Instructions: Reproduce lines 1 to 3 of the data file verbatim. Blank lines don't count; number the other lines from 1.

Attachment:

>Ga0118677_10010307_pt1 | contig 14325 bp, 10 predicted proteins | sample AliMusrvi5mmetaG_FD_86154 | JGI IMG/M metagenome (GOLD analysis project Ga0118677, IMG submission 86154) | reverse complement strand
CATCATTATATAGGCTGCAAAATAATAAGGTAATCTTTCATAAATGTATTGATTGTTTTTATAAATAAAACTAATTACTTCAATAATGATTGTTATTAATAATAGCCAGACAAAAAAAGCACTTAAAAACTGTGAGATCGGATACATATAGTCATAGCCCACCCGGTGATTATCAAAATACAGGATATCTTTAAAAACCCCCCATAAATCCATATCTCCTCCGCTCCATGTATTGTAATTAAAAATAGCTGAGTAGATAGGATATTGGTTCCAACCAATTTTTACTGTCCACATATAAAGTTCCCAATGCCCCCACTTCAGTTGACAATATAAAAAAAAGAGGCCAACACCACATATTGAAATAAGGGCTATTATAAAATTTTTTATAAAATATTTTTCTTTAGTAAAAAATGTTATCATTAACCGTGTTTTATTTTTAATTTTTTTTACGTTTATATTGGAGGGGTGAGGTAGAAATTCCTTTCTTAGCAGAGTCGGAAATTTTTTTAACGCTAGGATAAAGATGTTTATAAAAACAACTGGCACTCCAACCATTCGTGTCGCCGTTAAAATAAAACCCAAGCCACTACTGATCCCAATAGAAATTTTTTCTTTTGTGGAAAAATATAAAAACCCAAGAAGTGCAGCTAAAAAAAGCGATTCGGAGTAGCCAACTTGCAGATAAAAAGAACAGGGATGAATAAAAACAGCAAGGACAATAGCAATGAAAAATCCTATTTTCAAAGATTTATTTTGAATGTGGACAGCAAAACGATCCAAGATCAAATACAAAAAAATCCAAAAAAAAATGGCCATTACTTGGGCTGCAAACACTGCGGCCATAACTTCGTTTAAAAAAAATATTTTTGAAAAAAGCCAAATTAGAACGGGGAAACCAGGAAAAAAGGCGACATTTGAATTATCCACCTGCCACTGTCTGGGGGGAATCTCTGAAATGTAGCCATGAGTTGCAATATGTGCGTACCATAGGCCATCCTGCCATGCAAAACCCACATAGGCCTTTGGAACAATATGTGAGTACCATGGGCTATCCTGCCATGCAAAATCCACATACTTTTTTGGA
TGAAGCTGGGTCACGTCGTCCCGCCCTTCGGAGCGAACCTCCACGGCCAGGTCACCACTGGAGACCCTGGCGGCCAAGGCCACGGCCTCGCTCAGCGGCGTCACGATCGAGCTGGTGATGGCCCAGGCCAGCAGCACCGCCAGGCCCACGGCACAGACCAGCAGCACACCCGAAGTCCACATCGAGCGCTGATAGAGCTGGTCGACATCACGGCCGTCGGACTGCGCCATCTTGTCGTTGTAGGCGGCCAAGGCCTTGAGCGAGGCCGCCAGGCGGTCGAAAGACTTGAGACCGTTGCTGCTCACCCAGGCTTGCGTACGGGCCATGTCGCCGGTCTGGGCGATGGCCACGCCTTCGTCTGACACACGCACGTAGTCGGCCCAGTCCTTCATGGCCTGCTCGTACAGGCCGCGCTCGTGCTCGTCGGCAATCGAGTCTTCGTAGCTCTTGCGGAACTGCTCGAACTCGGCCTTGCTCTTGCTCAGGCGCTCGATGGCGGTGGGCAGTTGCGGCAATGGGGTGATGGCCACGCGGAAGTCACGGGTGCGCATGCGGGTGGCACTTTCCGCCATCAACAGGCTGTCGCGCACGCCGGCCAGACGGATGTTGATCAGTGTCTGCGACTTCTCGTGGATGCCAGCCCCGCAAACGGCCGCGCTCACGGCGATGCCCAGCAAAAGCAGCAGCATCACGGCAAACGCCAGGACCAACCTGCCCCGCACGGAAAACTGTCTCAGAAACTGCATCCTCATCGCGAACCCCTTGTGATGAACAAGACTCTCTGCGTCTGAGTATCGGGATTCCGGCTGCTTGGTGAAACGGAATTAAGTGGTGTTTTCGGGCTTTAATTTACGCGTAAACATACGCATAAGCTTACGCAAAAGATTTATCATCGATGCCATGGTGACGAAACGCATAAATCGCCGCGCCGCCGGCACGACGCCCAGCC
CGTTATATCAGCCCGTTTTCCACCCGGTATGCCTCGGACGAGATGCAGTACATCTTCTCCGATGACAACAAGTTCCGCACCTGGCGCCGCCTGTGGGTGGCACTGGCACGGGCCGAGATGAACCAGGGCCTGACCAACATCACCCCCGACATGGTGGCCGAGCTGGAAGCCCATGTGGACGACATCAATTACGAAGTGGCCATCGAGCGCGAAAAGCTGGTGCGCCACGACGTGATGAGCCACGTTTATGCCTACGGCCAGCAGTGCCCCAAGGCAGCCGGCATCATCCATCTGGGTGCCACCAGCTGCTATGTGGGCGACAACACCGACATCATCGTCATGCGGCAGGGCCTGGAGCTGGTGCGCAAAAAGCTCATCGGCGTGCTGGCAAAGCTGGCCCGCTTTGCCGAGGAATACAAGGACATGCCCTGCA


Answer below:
>Ga0118677_10010307_pt1 | contig 14325 bp, 10 predicted proteins | sample AliMusrvi5mmetaG_FD_86154 | JGI IMG/M metagenome (GOLD analysis project Ga0118677, IMG submission 86154) | reverse complement strand
CATCATTATATAGGCTGCAAAATAATAAGGTAATCTTTCATAAATGTATTGATTGTTTTTATAAATAAAACTAATTACTTCAATAATGATTGTTATTAATAATAGCCAGACAAAAAAAGCACTTAAAAACTGTGAGATCGGATACATATAGTCATAGCCCACCCGGTGATTATCAAAATACAGGATATCTTTAAAAACCCCCCATAAATCCATATCTCCTCCGCTCCATGTATTGTAATTAAAAATAGCTGAGTAGATAGGATATTGGTTCCAACCAATTTTTACTGTCCACATATAAAGTTCCCAATGCCCCCACTTCAGTTGACAATATAAAAAAAAGAGGCCAACACCACATATTGAAATAAGGGCTATTATAAAATTTTTTATAAAATATTTTTCTTTAGTAAAAAATGTTATCATTAACCGTGTTTTATTTTTAATTTTTTTTACGTTTATATTGGAGGGGTGAGGTAGAAATTCCTTTCTTAGCAGAGTCGGAAATTTTTTTAACGCTAGGATAAAGATGTTTATAAAAACAACTGGCACTCCAACCATTCGTGTCGCCGTTAAAATAAAACCCAAGCCACTACTGATCCCAATAGAAATTTTTTCTTTTGTGGAAAAATATAAAAACCCAAGAAGTGCAGCTAAAAAAAGCGATTCGGAGTAGCCAACTTGCAGATAAAAAGAACAGGGATGAATAAAAACAGCAAGGACAATAGCAATGAAAAATCCTATTTTCAAAGATTTATTTTGAATGTGGACAGCAAAACGATCCAAGATCAAATACAAAAAAATCCAAAAAAAAATGGCCATTACTTGGGCTGCAAACACTGCGGCCATAACTTCGTTTAAAAAAAATATTTTTGAAAAAAGCCAAATTAGAACGGGGAAACCAGGAAAAAAGGCGACATTTGAATTATCCACCTGCCACTGTCTGGGGGGAATCTCTGAAATGTAGCCATGAGTTGCAATATGTGCGTACCATAGGCCATCCTGCCATGCAAAACCCACATAGGCCTTTGGAACAATATGTGAGTACCATGGGCTATCCTGCCATGCAAAATCCACATACTTTTTTGGA
TGAAGCTGGGTCACGTCGTCCCGCCCTTCGGAGCGAACCTCCACGGCCAGGTCACCACTGGAGACCCTGGCGGCCAAGGCCACGGCCTCGCTCAGCGGCGTCACGATCGAGCTGGTGATGGCCCAGGCCAGCAGCACCGCCAGGCCCACGGCACAGACCAGCAGCACACCCGAAGTCCACATCGAGCGCTGATAGAGCTGGTCGACATCACGGCCGTCGGACTGCGCCATCTTGTCGTTGTAGGCGGCCAAGGCCTTGAGCGAGGCCGCCAGGCGGTCGAAAGACTTGAGACCGTTGCTGCTCACCCAGGCTTGCGTACGGGCCATGTCGCCGGTCTGGGCGATGGCCACGCCTTCGTCTGACACACGCACGTAGTCGGCCCAGTCCTTCATGGCCTGCTCGTACAGGCCGCGCTCGTGCTCGTCGGCAATCGAGTCTTCGTAGCTCTTGCGGAACTGCTCGAACTCGGCCTTGCTCTTGCTCAGGCGCTCGATGGCGGTGGGCAGTTGCGGCAATGGGGTGATGGCCACGCGGAAGTCACGGGTGCGCATGCGGGTGGCACTTTCCGCCATCAACAGGCTGTCGCGCACGCCGGCCAGACGGATGTTGATCAGTGTCTGCGACTTCTCGTGGATGCCAGCCCCGCAAACGGCCGCGCTCACGGCGATGCCCAGCAAAAGCAGCAGCATCACGGCAAACGCCAGGACCAACCTGCCCCGCACGGAAAACTGTCTCAGAAACTGCATCCTCATCGCGAACCCCTTGTGATGAACAAGACTCTCTGCGTCTGAGTATCGGGATTCCGGCTGCTTGGTGAAACGGAATTAAGTGGTGTTTTCGGGCTTTAATTTACGCGTAAACATACGCATAAGCTTACGCAAAAGATTTATCATCGATGCCATGGTGACGAAACGCATAAATCGCCGCGCCGCCGGCACGACGCCCAGCC